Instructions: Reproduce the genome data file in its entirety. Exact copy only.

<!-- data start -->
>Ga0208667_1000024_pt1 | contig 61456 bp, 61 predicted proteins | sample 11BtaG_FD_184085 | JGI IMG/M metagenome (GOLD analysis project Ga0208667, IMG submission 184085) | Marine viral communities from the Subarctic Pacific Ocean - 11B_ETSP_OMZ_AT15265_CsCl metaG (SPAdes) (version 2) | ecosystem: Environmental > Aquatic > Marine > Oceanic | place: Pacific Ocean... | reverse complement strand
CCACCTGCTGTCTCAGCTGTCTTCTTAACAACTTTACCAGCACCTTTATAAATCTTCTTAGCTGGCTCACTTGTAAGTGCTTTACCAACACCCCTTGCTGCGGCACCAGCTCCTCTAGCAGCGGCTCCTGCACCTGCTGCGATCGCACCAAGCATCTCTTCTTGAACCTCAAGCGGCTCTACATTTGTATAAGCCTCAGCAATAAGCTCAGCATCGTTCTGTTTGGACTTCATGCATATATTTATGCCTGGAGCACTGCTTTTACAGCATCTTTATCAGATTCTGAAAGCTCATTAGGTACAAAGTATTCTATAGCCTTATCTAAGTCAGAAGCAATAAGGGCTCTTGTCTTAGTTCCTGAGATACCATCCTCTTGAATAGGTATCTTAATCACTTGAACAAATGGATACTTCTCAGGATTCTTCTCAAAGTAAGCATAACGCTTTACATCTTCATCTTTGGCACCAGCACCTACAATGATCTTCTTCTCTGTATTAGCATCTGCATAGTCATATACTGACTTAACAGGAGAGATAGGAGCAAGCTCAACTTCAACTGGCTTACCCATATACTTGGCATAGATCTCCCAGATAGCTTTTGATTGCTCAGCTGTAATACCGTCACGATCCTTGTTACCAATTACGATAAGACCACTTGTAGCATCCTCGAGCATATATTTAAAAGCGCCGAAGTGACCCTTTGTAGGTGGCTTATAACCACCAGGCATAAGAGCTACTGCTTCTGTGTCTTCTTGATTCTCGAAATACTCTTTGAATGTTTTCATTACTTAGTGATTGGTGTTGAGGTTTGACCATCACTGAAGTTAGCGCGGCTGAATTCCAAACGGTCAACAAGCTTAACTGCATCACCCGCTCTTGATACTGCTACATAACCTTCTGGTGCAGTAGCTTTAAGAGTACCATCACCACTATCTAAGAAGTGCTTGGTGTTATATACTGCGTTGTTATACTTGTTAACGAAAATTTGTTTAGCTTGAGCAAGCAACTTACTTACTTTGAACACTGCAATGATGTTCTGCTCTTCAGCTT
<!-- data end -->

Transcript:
>Ga0208667_1000024_pt1 | contig 61456 bp, 61 predicted proteins | sample 11BtaG_FD_184085 | JGI IMG/M metagenome (GOLD analysis project Ga0208667, IMG submission 184085) | Marine viral communities from the Subarctic Pacific Ocean - 11B_ETSP_OMZ_AT15265_CsCl metaG (SPAdes) (version 2) | ecosystem: Environmental > Aquatic > Marine > Oceanic | place: Pacific Ocean... | reverse complement strand
CCACCTGCTGTCTCAGCTGTCTTCTTAACAACTTTACCAGCACCTTTATAAATCTTCTTAGCTGGCTCACTTGTAAGTGCTTTACCAACACCCCTTGCTGCGGCACCAGCTCCTCTAGCAGCGGCTCCTGCACCTGCTGCGATCGCACCAAGCATCTCTTCTTGAACCTCAAGCGGCTCTACATTTGTATAAGCCTCAGCAATAAGCTCAGCATCGTTCTGTTTGGACTTCATGCATATATTTATGCCTGGAGCACTGCTTTTACAGCATCTTTATCAGATTCTGAAAGCTCATTAGGTACAAAGTATTCTATAGCCTTATCTAAGTCAGAAGCAATAAGGGCTCTTGTCTTAGTTCCTGAGATACCATCCTCTTGAATAGGTATCTTAATCACTTGAACAAATGGATACTTCTCAGGATTCTTCTCAAAGTAAGCATAACGCTTTACATCTTCATCTTTGGCACCAGCACCTACAATGATCTTCTTCTCTGTATTAGCATCTGCATAGTCATATACTGACTTAACAGGAGAGATAGGAGCAAGCTCAACTTCAACTGGCTTACCCATATACTTGGCATAGATCTCCCAGATAGCTTTTGATTGCTCAGCTGTAATACCGTCACGATCCTTGTTACCAATTACGATAAGACCACTTGTAGCATCCTCGAGCATATATTTAAAAGCGCCGAAGTGACCCTTTGTAGGTGGCTTATAACCACCAGGCATAAGAGCTACTGCTTCTGTGTCTTCTTGATTCTCGAAATACTCTTTGAATGTTTTCATTACTTAGTGATTGGTGTTGAGGTTTGACCATCACTGAAGTTAGCGCGGCTGAATTCCAAACGGTCAACAAGCTTAACTGCATCACCCGCTCTTGATACTGCTACATAACCTTCTGGTGCAGTAGCTTTAAGAGTACCATCACCACTATCTAAGAAGTGCTTGGTGTTATATACTGCGTTGTTATACTTGTTAACGAAAATTTGTTTAGCTTGAGCAAGCAACTTACTTACTTTGAACACTGCAATGATGTTCTGCTCTTCAGCTT